Pharmacosis: terminator algorithm

The single commonest question to has been about dependence on and withdrawal from treatments, such as anticonvulsants, statins, diuretics and others. We often think that it is only drugs of abuse that can cause dependence and withdrawal but in fact an astonishing number, perhaps most medicines, can cause problems (see Medicine Induced Stress Syndromes, Dependence and Withdrawal, Halting Antidepressants). is the only website that attempts to establish whether you might have become dependent on or have a withdrawal problem from your treatment. Neither controlled trials nor epidemiological studies conducted when the drug is given to treat an illness reliably give us this kind of information.

Studies in healthy volunteers are much more informative and in the case of some SSRIs had given convincing evidence of problems 25 years or more before companies conceded there was a problem. But the data from these studies is buried.

Even though antidepressant withdrawal was first described in 1961 and even though some companies have since gone as close as they can to openly telling doctors that competitor drugs may come with serious withdrawal problems, most doctors still don’t realize that all antidepressants can cause withdrawal.

Withdrawal effects can come in the shape of rebound syndromes, stress syndromes, legacy and other syndromes. Few doctors ever consider some of these possibilities.

These are the questions we ask you on Rxisk, that are of the type an expert would ask if they were attempting to link your treatment to dependence and withdrawal but they focus on rebound and stress syndromes rather than legacy and other effects.

Rxisk Terminator Algorithm

    1. Are there previous reports of withdrawal effects from this drug in the Rxisk or FDA database, or on Google?
    2. If you reduced the dose of the drug did the problem start before or after reducing?
    3. Was the problem different to your original condition?
    4. If you stopped the drug, did the problem start after stopping?
    5. If you restarted the drug, did the problem clear up?
    6. If you increased the dose of the drug, did the problem improve?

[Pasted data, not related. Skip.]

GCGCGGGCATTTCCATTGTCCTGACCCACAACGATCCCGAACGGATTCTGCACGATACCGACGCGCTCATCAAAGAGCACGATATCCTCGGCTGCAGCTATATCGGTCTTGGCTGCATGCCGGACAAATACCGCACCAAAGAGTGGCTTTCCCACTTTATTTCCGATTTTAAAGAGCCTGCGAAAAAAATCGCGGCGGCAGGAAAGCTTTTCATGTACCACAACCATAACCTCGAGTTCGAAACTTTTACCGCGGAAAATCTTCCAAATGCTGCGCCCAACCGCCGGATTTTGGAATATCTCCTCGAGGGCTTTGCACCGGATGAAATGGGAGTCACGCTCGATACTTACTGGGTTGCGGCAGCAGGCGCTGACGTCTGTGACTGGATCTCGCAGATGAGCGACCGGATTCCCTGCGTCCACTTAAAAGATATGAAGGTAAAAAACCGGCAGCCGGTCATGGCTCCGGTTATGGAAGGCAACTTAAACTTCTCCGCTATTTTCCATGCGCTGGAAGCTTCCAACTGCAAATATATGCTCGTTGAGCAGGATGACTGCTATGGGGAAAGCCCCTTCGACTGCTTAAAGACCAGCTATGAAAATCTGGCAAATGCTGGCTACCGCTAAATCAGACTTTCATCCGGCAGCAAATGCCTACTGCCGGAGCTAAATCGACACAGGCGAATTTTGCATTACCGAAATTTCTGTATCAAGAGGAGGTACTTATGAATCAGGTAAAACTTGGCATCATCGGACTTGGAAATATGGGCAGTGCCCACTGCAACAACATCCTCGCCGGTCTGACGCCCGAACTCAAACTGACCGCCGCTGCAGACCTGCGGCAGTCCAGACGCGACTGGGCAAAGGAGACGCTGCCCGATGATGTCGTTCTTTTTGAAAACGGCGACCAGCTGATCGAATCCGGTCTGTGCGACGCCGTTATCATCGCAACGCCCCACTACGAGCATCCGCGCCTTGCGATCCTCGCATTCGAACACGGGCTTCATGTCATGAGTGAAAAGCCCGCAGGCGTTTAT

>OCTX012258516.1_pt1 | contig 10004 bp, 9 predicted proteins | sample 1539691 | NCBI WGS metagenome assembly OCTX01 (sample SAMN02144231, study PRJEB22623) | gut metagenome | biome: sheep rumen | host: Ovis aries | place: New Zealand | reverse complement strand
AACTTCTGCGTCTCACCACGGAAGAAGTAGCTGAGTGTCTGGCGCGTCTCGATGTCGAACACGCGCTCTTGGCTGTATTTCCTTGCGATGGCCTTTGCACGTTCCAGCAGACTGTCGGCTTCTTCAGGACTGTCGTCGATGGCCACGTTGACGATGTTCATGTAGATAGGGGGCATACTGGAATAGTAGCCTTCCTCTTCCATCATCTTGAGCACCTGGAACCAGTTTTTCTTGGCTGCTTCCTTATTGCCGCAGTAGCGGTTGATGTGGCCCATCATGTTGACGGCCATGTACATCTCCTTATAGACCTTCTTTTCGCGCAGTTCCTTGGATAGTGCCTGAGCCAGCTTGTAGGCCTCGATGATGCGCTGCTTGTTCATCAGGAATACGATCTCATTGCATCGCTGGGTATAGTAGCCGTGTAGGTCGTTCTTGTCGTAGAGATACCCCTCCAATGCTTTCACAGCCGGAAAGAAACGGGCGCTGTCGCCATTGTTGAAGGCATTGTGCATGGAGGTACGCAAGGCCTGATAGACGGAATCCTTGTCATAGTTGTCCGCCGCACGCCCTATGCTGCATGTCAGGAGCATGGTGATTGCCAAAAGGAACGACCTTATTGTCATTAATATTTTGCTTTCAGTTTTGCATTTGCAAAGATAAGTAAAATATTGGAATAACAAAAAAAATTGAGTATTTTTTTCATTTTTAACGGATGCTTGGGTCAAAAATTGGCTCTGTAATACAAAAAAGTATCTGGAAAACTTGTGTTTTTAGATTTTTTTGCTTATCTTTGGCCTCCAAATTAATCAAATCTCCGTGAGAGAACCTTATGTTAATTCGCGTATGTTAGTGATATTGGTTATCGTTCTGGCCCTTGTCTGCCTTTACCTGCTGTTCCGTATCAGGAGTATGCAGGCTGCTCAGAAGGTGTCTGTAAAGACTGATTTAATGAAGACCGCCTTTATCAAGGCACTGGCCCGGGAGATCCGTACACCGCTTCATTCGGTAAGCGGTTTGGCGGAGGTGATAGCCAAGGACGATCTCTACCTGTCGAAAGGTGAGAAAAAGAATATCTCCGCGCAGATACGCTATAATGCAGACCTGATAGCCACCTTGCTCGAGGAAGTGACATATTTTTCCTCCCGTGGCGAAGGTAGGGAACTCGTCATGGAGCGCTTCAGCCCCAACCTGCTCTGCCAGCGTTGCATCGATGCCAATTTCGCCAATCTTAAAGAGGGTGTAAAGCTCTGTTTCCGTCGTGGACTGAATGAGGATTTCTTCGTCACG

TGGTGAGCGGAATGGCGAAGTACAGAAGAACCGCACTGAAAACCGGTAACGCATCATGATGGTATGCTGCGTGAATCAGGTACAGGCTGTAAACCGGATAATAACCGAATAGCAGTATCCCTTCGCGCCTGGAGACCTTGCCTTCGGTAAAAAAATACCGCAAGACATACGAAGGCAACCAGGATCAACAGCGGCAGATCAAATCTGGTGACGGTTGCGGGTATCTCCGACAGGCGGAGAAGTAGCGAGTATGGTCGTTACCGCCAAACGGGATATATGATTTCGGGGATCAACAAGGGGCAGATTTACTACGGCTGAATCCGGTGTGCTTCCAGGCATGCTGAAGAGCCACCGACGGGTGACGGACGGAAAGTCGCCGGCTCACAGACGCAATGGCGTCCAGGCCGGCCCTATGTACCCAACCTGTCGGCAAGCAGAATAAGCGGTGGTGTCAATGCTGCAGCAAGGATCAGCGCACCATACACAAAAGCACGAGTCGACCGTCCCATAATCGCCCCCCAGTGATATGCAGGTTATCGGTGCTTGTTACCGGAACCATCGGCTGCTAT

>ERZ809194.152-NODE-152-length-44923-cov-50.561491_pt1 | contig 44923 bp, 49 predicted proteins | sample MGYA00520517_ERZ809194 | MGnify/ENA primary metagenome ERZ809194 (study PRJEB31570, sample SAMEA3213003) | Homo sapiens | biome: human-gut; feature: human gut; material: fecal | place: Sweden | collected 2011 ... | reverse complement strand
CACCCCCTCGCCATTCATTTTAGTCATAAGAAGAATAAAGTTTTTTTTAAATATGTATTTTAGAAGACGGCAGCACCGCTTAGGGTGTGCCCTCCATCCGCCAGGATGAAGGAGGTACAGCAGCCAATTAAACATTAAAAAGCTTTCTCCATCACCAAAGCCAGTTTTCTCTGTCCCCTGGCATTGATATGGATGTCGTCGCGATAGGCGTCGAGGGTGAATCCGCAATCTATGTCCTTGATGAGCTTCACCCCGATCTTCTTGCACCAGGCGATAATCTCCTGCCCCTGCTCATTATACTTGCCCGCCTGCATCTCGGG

7. How soon after restarting the drug or increasing the dose did the problem improve?
    8. If you tried a related drug did the problem clear up?
    9. Have you ever had withdrawal effects before on another drug? Was it on the same type of drug?
    10. Have you had other drugs of the same type? Did you have a similar withdrawal effect on them?
    11. Could anything else be causing this event?

 Rxisk Score

Rxisk Score
 9+  points strongly to a linkage – take this timeline to your doctor/pharmacist
 4-8  points to a linkage – take this timeline to your doctor/pharmacist for input
 1-4  not enough information to confirm a linkage – take to your doctor/pharmacist
 0  at present unlikely to be a withdrawal effect


Other Beasts in the Jungle:

Drugs for osteoporosis alter the bone architecture of women taking them. These changes to bones may last for years after stopping the drug and put the women at risk of breaking long bones such as her femur. A fracture that happens 6 months after a drug is stopped is not likely to be linked to an earlier treatment.

In just the same way, there are almost certainly a number of other conditions that a treatment may trigger that only show up months or perhaps years later. For this reason on Rxisk we ask you about drugs you may have stopped months previously.

Any drug that has been released since 1990 should be considered a possible candidate for problems that appear months after it has been stopped. This is likely to be even more true for the biologic group of drugs now being used widely for a range of conditions. is now live in Beta for feedback.

RxISK: Research and report prescription drug side effects on

Search. Report. Contribute.

You and your meds. Give the real story. Get the real story.


Pharmaceutical companies have hijacked healthcare in America, and the results are life-threatening.


Dr. David Healy documents a riveting and terrifying story that affects us all.


University of California Press (2012)


Available on



  1. “Talk to your doctor” cry the ads in magazines and on TV commercials [in the US]